The present paper is focused on the characterization of the aerodynamics of the nonreacting flow downstream of an innovative Ultra Low NOx (ULN) injection system. The system is aimed at reducing NOx emissions and combustor axial length, to obtain a more compact and lighter low-emission combustor. The flow path downstream of the injection system has been investigated by means of Particle Image Velocimetry (PIV) and Hot Wire Anemometry (HWA). Particle Image Velocimetry measurements have been carried out in the meridional plane and in three frontal planes, in order to measure mean velocity components and their fluctuations, as well as to identify the coherent structures that characterize the time-varying flow. Hot Wire Anemometry has been used to investigate the unsteady behavior of the flow and to detect the presence of velocity fluctuation frequencies at different radial and axial positions downstream of the injection system. The HWA technique allowed the identification of the frequencies associated with the precession motion due to the vortex breakdown and with the coherent structures at the interface between the inverse flow region and the jets. The experimental results show a large reverse flow region at the exit, without any back-flow within the injection system, hence offering the evidence that the injection system may be able to stabilize the flame, without inducing risks of flash-back or auto-ignition phenomena. Moreover, the mean velocity distributions show the injection system ability of keeping separated the two jets coming out from the internal and external swirlers, with the consequent possibility of applying fuel-staging.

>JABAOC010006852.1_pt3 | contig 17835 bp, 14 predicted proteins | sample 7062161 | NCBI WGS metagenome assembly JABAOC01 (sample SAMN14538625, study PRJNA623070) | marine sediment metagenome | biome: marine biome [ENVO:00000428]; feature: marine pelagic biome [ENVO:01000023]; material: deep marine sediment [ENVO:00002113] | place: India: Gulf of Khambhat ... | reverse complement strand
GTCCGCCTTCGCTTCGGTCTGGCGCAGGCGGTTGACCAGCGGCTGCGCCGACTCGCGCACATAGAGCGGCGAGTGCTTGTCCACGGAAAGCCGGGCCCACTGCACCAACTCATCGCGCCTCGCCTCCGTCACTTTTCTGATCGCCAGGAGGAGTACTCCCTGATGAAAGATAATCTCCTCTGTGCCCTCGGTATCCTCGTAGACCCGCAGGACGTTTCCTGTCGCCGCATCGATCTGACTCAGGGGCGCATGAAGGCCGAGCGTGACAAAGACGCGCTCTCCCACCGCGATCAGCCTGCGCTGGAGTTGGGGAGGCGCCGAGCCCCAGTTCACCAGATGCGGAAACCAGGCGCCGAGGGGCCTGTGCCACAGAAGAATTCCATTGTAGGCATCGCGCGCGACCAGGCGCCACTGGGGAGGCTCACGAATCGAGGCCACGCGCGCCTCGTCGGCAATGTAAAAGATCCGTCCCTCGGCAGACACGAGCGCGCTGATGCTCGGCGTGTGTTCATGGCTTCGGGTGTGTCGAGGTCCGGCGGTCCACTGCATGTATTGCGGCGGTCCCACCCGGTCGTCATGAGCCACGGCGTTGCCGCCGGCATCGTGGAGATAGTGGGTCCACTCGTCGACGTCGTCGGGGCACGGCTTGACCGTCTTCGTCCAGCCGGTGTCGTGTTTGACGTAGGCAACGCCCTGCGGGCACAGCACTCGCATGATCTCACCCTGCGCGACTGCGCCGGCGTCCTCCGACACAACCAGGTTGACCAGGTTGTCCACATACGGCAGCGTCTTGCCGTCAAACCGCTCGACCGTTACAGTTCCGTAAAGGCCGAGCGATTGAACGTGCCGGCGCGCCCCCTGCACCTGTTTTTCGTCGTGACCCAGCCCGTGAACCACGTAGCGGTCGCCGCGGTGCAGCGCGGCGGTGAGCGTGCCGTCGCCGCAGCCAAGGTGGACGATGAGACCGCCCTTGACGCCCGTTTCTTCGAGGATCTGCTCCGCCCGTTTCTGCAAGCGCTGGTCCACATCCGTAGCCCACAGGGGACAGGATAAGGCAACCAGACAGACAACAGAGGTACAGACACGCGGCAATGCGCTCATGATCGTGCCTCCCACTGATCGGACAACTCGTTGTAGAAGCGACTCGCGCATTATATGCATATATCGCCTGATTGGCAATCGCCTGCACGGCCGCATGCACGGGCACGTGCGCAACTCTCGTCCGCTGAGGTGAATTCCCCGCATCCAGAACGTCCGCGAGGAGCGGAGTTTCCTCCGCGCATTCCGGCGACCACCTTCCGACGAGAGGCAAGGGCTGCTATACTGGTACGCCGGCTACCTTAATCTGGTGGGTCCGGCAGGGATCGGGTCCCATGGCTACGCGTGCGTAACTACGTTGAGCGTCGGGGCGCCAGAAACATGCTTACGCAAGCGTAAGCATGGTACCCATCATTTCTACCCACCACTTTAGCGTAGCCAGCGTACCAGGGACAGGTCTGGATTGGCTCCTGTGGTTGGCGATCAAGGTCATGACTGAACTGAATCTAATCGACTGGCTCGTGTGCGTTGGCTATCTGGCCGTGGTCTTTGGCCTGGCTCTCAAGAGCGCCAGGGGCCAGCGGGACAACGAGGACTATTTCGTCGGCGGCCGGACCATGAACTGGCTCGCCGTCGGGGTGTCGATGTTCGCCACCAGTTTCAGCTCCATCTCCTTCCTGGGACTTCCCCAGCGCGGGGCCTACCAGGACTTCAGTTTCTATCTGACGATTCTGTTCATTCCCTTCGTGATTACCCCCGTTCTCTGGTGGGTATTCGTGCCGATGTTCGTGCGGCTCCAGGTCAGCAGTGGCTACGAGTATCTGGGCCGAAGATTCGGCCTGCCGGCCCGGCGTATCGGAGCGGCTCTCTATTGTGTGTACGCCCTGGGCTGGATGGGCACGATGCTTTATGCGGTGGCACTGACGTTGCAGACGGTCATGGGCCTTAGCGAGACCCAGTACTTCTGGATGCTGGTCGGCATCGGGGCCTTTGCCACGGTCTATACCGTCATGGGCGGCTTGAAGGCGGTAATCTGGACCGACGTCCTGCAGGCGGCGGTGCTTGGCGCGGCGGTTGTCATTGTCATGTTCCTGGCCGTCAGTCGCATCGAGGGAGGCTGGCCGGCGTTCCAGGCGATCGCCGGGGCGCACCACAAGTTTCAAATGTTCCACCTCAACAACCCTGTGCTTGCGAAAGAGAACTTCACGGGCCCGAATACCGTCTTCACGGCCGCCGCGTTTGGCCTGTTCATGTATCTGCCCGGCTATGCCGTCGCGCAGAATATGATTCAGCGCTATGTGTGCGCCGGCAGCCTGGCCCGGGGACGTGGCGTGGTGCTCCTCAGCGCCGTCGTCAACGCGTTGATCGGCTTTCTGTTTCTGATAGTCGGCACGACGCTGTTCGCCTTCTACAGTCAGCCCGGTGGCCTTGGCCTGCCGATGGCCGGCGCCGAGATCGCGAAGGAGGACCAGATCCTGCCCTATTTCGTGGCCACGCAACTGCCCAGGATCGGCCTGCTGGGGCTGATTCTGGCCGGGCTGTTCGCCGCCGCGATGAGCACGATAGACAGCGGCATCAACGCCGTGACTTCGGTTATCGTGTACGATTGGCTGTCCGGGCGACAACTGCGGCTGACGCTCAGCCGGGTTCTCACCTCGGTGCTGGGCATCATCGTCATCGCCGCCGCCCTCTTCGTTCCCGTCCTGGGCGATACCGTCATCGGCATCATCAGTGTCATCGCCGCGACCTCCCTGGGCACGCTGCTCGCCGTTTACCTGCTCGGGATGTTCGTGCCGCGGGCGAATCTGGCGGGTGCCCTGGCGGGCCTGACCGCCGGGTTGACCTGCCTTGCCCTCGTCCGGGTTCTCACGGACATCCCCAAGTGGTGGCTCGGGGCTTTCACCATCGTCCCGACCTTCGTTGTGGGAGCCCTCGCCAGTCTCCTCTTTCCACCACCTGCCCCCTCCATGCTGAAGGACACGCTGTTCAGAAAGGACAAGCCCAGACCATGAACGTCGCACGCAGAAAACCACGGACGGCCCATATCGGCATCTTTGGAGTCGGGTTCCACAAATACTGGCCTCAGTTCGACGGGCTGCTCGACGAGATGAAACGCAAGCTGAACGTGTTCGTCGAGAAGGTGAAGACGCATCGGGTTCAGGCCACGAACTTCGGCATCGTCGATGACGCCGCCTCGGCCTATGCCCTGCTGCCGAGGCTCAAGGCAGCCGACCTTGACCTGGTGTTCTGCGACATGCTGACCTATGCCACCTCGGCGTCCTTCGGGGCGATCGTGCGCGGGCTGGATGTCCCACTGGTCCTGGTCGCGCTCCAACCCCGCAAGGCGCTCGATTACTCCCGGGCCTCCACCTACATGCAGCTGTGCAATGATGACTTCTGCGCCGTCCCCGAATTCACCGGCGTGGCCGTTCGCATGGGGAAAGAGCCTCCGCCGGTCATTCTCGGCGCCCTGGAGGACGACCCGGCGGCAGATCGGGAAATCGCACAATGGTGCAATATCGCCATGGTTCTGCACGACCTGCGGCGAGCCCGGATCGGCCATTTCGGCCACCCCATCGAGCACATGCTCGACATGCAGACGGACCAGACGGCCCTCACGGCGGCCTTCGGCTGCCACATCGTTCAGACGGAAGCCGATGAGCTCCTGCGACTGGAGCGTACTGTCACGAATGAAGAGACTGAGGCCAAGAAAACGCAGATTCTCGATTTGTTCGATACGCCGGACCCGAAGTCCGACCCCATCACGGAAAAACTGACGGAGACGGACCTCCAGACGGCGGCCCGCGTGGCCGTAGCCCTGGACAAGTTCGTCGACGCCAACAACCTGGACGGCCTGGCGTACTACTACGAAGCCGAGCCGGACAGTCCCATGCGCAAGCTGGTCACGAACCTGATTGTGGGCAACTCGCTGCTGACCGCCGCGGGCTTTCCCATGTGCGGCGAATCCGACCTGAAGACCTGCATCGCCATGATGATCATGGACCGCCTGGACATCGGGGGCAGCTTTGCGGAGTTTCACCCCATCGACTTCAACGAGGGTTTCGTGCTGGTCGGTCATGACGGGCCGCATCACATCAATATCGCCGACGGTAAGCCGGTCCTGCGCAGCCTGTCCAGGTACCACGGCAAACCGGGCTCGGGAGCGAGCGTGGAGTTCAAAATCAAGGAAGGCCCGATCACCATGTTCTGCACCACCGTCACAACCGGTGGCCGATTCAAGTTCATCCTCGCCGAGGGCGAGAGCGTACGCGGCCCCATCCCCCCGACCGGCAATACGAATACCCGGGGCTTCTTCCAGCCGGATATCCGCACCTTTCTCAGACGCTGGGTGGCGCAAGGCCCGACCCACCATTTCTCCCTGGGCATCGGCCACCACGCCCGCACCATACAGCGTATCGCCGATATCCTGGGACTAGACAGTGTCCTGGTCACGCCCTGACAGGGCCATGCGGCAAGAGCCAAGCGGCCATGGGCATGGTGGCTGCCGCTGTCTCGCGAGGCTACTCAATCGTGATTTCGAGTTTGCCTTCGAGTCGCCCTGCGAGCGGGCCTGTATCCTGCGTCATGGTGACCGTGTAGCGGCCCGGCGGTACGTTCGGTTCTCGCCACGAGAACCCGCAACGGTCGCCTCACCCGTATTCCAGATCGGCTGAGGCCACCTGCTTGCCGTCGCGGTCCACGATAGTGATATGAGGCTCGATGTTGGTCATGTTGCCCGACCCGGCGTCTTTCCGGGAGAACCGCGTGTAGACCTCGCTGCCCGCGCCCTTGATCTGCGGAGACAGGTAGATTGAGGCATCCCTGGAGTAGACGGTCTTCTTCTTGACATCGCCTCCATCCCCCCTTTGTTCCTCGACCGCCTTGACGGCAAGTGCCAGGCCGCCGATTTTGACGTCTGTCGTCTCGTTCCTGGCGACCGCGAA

Furthermore, the experimental results have been compared to CFD RANS calculations and used for the validation of the numerical procedure.

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